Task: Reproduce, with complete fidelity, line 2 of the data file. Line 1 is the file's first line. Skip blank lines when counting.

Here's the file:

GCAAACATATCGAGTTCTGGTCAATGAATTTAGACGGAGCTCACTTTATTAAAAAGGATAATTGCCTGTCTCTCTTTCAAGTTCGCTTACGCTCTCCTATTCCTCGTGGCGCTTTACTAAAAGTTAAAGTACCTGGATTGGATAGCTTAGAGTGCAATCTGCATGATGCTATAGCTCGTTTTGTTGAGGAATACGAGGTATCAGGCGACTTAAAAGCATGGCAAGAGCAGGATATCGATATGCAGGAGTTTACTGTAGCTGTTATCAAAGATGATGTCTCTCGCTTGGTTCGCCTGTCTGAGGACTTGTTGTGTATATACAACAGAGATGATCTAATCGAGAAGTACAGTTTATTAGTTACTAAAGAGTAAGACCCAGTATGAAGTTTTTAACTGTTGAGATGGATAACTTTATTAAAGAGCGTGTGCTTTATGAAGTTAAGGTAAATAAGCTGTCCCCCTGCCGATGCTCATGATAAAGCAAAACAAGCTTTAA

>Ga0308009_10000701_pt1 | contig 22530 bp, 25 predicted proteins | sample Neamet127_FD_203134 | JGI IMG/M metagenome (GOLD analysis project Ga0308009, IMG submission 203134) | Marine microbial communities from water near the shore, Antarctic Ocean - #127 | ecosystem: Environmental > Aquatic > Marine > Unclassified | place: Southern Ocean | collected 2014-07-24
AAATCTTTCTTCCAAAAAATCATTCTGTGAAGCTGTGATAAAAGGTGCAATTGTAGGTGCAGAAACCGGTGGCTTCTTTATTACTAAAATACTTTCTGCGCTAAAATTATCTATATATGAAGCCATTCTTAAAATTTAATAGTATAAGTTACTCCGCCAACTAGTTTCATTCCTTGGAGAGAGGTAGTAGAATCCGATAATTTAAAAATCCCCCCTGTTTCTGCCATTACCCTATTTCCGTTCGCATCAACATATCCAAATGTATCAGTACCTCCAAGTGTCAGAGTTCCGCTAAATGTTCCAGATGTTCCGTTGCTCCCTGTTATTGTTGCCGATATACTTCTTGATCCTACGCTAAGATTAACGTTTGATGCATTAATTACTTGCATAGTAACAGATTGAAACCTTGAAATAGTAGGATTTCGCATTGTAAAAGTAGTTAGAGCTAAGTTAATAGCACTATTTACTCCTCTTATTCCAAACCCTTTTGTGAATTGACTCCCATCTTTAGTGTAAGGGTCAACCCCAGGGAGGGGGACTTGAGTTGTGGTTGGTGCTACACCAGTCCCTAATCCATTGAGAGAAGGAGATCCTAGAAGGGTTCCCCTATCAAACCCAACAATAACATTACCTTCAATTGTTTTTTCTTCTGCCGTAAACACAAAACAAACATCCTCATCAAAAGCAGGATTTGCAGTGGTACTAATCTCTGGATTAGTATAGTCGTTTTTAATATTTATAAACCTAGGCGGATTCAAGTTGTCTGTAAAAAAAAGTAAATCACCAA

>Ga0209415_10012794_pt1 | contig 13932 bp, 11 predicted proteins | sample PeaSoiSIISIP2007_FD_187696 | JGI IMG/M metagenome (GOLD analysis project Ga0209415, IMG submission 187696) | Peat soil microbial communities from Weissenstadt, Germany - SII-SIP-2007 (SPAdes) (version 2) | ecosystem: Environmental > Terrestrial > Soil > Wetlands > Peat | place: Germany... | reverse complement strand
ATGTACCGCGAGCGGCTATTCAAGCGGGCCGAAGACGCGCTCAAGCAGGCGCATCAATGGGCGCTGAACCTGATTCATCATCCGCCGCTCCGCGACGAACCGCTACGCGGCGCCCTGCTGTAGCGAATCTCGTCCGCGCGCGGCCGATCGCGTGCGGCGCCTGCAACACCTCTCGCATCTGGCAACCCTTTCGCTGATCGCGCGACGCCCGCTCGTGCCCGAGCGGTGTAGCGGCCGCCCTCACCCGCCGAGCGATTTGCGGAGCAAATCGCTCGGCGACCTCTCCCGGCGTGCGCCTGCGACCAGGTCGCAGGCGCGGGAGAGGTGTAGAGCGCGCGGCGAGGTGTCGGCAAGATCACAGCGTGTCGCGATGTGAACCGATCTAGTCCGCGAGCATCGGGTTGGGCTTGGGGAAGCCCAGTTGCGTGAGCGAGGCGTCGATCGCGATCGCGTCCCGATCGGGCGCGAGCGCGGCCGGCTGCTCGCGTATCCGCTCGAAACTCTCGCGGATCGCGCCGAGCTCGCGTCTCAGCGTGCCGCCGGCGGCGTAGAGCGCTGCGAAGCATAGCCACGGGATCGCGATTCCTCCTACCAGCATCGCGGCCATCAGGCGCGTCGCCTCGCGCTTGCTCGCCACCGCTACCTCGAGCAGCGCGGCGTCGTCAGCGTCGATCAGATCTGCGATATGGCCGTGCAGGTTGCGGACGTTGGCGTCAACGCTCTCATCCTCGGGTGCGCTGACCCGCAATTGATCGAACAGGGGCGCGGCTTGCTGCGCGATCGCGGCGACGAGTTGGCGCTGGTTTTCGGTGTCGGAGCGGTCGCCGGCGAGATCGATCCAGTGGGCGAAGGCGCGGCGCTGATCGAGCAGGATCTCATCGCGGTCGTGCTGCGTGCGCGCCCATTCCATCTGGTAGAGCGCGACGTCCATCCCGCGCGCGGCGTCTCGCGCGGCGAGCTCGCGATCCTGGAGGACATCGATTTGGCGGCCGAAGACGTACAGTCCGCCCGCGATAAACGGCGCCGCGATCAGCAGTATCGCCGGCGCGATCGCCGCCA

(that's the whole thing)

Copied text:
>Ga0308009_10000701_pt1 | contig 22530 bp, 25 predicted proteins | sample Neamet127_FD_203134 | JGI IMG/M metagenome (GOLD analysis project Ga0308009, IMG submission 203134) | Marine microbial communities from water near the shore, Antarctic Ocean - #127 | ecosystem: Environmental > Aquatic > Marine > Unclassified | place: Southern Ocean | collected 2014-07-24